The Fidelis Care Blog 

January Is Cervical Cancer Awareness Month
1/7/2022 • Posted by Dr. Thomas Raskauskas, Senior Medical Director at Fidelis Care in Health and Wellness, In The Community, Women's Health


Dr. Thomas A. Raskauskas is an obstetrician-gynecologist and the Senior Medical Director at Fidelis Care. Here, he answers some common questions about cervical cancer.

  1. What is cervical cancer?

Cancer that develops in the opening of the womb, called the cervix.

  1. What causes cervical cancer?

The main cause of cervical cancer is due to an infection called human papilloma virus (HPV) passed on by sexual contact. The virus causes the tissue cells to grow abnormally and turn into cancer.

  1. Can cervical cancer be prevented?

Yes, it can! There are vaccines that fight the human papilloma virus (HPV) and prevent from growing abnormally into cancer cells.

  1. Who should get the vaccine, and when?

It is ideal to give the vaccine before you become sexually active. Both boys and girls between the ages of 11-12 should get the vaccine. It can be given from ages 9-26. Talk with your health care provider if you are between 26-45 years of age to see if the vaccine is right for you. Depending upon your age, the vaccine is given in either 2 or 3 doses.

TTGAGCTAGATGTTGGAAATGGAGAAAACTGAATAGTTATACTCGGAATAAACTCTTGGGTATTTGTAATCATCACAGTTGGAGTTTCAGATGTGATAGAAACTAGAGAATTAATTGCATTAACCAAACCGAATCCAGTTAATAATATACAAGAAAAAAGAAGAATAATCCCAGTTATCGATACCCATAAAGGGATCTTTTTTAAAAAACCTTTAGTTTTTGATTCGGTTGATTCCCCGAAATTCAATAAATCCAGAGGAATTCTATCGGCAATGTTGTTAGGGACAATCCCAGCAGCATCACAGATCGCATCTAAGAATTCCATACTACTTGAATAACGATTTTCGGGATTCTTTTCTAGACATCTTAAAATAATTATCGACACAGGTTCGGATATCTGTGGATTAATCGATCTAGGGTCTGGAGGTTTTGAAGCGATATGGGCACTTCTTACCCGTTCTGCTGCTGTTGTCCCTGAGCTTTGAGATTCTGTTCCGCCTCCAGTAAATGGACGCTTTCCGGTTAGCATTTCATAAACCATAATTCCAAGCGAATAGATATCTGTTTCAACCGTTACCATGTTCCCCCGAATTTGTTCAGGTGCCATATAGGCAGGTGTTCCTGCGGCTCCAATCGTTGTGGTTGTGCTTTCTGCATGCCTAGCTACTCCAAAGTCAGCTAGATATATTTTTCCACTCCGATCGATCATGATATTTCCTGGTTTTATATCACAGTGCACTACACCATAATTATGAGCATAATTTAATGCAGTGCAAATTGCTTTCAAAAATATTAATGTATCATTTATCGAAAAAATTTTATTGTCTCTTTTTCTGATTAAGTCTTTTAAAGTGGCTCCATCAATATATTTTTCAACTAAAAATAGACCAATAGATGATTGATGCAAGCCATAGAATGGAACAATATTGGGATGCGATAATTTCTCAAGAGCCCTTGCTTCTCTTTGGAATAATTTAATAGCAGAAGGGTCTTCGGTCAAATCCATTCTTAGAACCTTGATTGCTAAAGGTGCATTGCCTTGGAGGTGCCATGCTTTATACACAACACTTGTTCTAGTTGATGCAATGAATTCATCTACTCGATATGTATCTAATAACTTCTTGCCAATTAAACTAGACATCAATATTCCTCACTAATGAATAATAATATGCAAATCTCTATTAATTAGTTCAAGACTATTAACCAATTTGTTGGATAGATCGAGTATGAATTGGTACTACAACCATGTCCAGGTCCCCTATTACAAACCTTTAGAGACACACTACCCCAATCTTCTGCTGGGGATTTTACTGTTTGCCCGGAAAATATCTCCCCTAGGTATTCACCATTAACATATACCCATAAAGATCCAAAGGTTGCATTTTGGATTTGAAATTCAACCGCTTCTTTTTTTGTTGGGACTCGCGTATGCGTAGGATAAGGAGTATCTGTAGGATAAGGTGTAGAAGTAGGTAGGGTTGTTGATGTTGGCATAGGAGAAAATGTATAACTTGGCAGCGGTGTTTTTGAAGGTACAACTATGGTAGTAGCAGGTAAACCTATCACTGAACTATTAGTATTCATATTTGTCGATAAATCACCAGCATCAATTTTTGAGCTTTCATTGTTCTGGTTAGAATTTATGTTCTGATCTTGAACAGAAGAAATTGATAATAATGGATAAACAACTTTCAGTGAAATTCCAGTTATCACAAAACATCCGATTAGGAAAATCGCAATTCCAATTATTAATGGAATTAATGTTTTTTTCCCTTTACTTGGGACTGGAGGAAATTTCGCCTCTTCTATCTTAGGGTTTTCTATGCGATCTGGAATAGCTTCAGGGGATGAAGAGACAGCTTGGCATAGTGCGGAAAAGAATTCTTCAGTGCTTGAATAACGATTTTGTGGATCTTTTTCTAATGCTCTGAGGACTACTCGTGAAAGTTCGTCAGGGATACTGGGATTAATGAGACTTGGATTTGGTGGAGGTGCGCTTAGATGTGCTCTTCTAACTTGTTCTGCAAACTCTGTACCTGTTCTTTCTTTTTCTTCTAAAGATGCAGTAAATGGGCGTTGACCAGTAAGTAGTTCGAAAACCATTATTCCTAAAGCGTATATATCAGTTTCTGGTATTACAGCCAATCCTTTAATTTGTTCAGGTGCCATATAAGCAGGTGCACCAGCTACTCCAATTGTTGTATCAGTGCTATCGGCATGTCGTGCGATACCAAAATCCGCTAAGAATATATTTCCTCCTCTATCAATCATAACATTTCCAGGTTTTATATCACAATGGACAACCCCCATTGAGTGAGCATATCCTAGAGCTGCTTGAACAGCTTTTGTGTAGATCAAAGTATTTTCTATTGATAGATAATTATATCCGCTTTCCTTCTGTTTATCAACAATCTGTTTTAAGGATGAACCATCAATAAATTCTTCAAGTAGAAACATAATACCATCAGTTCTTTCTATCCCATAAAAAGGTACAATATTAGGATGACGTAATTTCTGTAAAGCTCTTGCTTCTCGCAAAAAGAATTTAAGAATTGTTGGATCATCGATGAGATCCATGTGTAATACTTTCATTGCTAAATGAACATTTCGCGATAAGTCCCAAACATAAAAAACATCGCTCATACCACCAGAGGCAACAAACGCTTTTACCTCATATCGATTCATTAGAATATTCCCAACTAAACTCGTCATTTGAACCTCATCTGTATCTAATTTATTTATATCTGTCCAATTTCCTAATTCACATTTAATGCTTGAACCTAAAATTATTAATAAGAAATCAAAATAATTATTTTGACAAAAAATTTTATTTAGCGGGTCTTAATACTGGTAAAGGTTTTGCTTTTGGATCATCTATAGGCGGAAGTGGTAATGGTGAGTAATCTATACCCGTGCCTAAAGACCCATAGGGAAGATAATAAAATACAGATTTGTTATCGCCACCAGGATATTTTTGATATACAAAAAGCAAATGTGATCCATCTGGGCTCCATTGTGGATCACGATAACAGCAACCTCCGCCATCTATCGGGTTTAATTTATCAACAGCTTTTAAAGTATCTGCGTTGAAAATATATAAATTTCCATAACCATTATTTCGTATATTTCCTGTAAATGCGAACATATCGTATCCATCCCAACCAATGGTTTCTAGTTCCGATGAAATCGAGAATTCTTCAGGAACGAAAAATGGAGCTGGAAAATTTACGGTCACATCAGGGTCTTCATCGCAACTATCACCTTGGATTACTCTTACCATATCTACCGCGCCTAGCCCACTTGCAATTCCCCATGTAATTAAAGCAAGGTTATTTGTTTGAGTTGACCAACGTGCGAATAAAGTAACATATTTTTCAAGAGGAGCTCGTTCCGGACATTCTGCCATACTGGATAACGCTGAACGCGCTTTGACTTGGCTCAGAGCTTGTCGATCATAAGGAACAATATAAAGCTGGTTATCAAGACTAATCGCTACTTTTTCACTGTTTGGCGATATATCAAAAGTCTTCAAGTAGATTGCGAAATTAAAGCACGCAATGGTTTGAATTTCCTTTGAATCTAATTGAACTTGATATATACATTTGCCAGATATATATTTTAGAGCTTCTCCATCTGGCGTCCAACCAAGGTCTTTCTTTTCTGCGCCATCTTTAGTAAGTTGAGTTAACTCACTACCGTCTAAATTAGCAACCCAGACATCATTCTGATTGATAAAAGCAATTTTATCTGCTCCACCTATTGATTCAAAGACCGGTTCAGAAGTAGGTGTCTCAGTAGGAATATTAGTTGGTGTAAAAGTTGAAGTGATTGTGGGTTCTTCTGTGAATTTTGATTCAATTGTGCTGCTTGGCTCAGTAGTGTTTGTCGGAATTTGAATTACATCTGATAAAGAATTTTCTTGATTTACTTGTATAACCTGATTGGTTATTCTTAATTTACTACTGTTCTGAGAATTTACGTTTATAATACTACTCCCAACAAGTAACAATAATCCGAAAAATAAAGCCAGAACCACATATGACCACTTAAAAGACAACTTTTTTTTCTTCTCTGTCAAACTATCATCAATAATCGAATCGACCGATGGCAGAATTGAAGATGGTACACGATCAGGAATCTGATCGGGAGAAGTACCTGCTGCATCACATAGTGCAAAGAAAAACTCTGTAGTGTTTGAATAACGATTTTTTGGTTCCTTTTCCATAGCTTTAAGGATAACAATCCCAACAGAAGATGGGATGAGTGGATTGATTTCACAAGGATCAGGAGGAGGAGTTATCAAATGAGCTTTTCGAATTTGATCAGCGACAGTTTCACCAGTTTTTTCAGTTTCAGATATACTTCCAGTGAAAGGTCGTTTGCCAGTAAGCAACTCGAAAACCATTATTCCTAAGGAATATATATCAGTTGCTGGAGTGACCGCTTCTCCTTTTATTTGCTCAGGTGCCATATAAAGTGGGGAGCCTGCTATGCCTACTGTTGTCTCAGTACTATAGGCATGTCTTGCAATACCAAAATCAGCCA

1. What is Cervical Cancer screening?

A simple test called a pap smear that takes a sample from the cervix to look for abnormal tissue called cells, or testing for the human papilloma virus (HPV), or both.

  1. When should I start being screened for cervical cancer?

The frequency and type of testing depends upon your age and health risks. Low health risk means you don’t have a serious health condition that affects your ability to fight infection, such as HIV. For low health risk, start cervical cancer screening from age 21-29, and repeat a pap smear every 3 years.

If you are age 30-65, you have a choice of screenings and frequency: either a pap smear every 3 years, OR a test for “high risk” human papilloma (HPV) every 5 years, OR both the pap smear and a test for “high risk” human papilloma (HPV) every 5 years

  1. When can I stop screening for cervical cancer?

Most women can stop screening for cervical cancer after age 65, or you have had surgery to remove your womb (hysterectomy) that also removed the cervix. Talk with your health care provider to see if you still need screening if you are over 65, or had surgery to remove your womb.

  1. Why don’t I need cervical cancer screening before age 21?

Luckily, cervical cancer is very slow to develop and spread. Studies have shown that overtreatment due to testing prior to age 21 occurred.

  1. How did COVID-19 affect getting the HPV vaccine and cervical cancer screening?

Due to the stay at home orders, and even with the lifting of the restrictions, there has been a significant decrease in women getting the HPV vaccine and getting proper interval screening for cervical cancer. If you have delayed getting the screening or vaccine to prevent cervical cancer, it is very important to make an appointment to get back on the proper screening schedule. This can help prevent developing advanced cervical cancer.

For questions about cervical cancer prevention, screenings or vaccines, talk with your primary care physician or OB/GYN.